What It’s Like To Opt Out Of TSA’s Body Scanners
Yesterday I flew out of the United States for the first time in two years. Since then, they’ve replaced all their metal scanners with x-ray backscatter machines. TSA agents were also sporting new uniforms that made them look like policemen.
Before arriving at the airport I had decided to opt out of the machine, which has concerned European authorities enough that they’ve banned them outright. Why subject myself to one extra zap of radiation if I don’t have to?
Once I got to the security line, I emptied my pockets into the white bin and took off my shoes and belt. Then I looked to the nearest TSA agent and said, “I’d like to opt out of the scanner.”
“No problem, sir, just push your things through the machine and wait right here.”
“But I won’t be able to see my stuff as they go through.”
“Don’t worry there are tons of agents here.”
A tall white man came up to me and said to walk through the metal detector and follow him. “Do you want me to perform the pat down in public or private?”
“Here is fine,” I said.
He positioned me in front of my bins and said I could keep an eye on them. He told me how the pat down works, adding that he will be moving up around my thighs until he meets “resistance.” He asked if I had any medical accessories like insulin or colostomy bags. I did not.
“Okay, sir, raise your hands.” I put them up, just like the people who were walking through the scanner.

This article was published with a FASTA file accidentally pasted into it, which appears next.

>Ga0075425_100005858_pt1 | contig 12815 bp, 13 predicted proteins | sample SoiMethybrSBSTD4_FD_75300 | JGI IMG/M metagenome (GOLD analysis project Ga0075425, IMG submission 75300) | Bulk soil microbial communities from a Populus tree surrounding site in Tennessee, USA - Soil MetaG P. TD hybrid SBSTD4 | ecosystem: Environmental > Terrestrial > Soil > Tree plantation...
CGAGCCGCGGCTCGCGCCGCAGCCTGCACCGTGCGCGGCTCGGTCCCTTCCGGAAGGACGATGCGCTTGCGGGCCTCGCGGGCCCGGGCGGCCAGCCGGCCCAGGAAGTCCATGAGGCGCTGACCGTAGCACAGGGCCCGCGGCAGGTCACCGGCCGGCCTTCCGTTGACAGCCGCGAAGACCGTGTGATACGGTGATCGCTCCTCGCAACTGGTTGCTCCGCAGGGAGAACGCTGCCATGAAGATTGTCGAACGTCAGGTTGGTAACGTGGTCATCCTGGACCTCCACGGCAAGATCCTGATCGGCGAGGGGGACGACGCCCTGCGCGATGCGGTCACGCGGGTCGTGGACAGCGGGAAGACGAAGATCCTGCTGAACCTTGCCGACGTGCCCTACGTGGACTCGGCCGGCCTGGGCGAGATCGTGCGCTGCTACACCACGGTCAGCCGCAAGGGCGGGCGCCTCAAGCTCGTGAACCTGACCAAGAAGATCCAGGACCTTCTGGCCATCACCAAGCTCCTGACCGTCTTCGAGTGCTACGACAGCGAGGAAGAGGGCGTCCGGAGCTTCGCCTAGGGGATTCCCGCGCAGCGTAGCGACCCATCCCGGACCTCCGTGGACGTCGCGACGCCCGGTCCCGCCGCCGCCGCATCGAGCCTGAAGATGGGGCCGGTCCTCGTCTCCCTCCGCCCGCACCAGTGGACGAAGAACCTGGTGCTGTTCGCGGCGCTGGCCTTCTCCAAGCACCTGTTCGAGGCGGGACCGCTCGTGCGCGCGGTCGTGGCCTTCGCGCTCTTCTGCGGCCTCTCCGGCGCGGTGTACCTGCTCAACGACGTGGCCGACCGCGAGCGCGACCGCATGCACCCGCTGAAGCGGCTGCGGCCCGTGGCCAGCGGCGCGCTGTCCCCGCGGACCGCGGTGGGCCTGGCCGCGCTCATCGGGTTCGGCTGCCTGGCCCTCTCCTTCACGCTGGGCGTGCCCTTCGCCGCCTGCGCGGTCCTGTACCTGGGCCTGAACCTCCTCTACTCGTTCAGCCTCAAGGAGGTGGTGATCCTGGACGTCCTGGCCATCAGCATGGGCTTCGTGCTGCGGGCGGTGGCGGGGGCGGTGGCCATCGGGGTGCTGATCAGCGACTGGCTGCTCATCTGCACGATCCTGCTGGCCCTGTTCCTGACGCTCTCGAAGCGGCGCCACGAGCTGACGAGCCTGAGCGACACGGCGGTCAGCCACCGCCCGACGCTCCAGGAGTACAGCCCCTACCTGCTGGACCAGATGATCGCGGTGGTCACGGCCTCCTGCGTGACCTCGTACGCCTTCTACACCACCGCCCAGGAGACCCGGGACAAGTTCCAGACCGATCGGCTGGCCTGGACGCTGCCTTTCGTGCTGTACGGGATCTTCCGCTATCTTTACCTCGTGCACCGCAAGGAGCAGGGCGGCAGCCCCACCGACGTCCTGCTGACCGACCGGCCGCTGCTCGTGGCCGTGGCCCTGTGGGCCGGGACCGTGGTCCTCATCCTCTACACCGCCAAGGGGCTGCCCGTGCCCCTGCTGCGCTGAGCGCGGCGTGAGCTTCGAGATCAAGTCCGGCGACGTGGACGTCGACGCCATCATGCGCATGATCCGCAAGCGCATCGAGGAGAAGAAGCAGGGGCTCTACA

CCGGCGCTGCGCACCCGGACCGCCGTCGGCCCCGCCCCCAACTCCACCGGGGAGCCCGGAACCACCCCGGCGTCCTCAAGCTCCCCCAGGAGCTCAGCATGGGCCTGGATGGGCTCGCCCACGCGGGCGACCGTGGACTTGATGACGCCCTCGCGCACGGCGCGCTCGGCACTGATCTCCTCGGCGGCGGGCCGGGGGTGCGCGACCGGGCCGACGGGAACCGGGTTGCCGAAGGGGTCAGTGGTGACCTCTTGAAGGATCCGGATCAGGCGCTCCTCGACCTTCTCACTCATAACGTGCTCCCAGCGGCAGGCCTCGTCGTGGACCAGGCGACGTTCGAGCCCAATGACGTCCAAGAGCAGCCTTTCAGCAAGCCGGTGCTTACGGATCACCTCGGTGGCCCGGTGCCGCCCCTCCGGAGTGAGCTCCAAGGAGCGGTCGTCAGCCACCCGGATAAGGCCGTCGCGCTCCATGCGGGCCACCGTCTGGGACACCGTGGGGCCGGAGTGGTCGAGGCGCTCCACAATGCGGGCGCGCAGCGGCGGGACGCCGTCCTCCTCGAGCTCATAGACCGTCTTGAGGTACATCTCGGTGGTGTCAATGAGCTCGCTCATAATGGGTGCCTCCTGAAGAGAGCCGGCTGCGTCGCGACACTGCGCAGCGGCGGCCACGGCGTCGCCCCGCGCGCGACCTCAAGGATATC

Then he ironed me. With the flats of his hand he pressed through every inch of my torso. He lifted my shirt slightly and felt around my jean waistline. Then he ironed my legs and the side of my thighs. He didn’t touch my crotch area. Afterwards he wiped a special gauze all over his gloves and put it through a machine. It took five seconds to get the results and then he said I was free to go. I had thought the pat down was going to be similar to how some nightclubs do it, but it was intimate enough that I’m sure the agent knows I’m not skimping on my deadlifts.
I passed seven lines out of the security area. Not one other person had opted out. I’m surprised, because it’s such an easy form of civil disobedience. It took about four minutes for my pat down procedure while the x-ray machine takes 15 seconds. If just 10% of flyers opt out, the whole thing shuts down and they’ll have no choice but to stop using them. The fact that most Americans don’t want to be inconvenienced for only four minutes tells me how much they care about having an increasingly authoritarian government. From this point on when I read a story about how the American government is encroaching on our rights, I’ll just think of the masses who just don’t seem to want them.